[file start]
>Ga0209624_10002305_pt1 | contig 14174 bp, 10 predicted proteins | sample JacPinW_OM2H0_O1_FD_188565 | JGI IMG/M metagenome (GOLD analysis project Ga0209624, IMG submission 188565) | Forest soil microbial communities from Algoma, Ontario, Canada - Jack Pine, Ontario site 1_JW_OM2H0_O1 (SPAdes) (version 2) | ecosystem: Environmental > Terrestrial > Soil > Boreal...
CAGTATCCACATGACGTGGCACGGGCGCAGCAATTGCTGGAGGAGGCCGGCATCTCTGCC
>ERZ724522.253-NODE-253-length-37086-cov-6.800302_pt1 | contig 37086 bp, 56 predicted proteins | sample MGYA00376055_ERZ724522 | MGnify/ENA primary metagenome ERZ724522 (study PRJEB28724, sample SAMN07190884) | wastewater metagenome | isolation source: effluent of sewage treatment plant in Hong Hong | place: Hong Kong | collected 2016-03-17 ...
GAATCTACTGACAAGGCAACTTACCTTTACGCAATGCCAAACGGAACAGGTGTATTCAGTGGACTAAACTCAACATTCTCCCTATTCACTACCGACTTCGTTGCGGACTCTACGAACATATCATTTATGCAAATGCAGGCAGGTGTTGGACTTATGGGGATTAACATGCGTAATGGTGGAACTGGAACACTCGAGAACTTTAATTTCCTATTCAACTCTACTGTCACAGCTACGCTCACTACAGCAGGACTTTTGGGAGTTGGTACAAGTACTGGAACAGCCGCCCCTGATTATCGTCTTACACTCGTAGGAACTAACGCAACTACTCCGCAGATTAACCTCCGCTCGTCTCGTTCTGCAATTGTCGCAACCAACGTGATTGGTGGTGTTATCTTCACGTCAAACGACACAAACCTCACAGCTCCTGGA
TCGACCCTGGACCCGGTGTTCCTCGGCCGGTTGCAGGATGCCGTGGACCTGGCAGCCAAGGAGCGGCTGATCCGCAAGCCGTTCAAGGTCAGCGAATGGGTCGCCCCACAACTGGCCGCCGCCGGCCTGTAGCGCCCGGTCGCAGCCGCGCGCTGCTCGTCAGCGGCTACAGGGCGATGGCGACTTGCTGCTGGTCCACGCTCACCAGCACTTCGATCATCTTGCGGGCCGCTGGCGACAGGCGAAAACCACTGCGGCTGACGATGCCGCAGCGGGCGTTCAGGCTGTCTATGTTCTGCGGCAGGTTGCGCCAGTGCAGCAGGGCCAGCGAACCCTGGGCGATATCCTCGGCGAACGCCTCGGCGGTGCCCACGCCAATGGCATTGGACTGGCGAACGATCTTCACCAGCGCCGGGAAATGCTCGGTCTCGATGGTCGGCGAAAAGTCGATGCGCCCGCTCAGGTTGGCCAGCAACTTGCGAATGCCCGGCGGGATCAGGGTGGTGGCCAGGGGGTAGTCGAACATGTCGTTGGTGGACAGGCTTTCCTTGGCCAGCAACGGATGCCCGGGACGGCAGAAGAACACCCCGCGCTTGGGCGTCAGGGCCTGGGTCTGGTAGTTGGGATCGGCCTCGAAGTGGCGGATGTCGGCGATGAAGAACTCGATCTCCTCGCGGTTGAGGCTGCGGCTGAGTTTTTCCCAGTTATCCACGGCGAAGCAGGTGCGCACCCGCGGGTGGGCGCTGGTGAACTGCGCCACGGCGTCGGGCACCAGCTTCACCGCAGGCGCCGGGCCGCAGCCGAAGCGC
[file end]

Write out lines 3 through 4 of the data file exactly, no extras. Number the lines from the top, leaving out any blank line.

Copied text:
>ERZ724522.253-NODE-253-length-37086-cov-6.800302_pt1 | contig 37086 bp, 56 predicted proteins | sample MGYA00376055_ERZ724522 | MGnify/ENA primary metagenome ERZ724522 (study PRJEB28724, sample SAMN07190884) | wastewater metagenome | isolation source: effluent of sewage treatment plant in Hong Hong | place: Hong Kong | collected 2016-03-17 ...
GAATCTACTGACAAGGCAACTTACCTTTACGCAATGCCAAACGGAACAGGTGTATTCAGTGGACTAAACTCAACATTCTCCCTATTCACTACCGACTTCGTTGCGGACTCTACGAACATATCATTTATGCAAATGCAGGCAGGTGTTGGACTTATGGGGATTAACATGCGTAATGGTGGAACTGGAACACTCGAGAACTTTAATTTCCTATTCAACTCTACTGTCACAGCTACGCTCACTACAGCAGGACTTTTGGGAGTTGGTACAAGTACTGGAACAGCCGCCCCTGATTATCGTCTTACACTCGTAGGAACTAACGCAACTACTCCGCAGATTAACCTCCGCTCGTCTCGTTCTGCAATTGTCGCAACCAACGTGATTGGTGGTGTTATCTTCACGTCAAACGACACAAACCTCACAGCTCCTGGA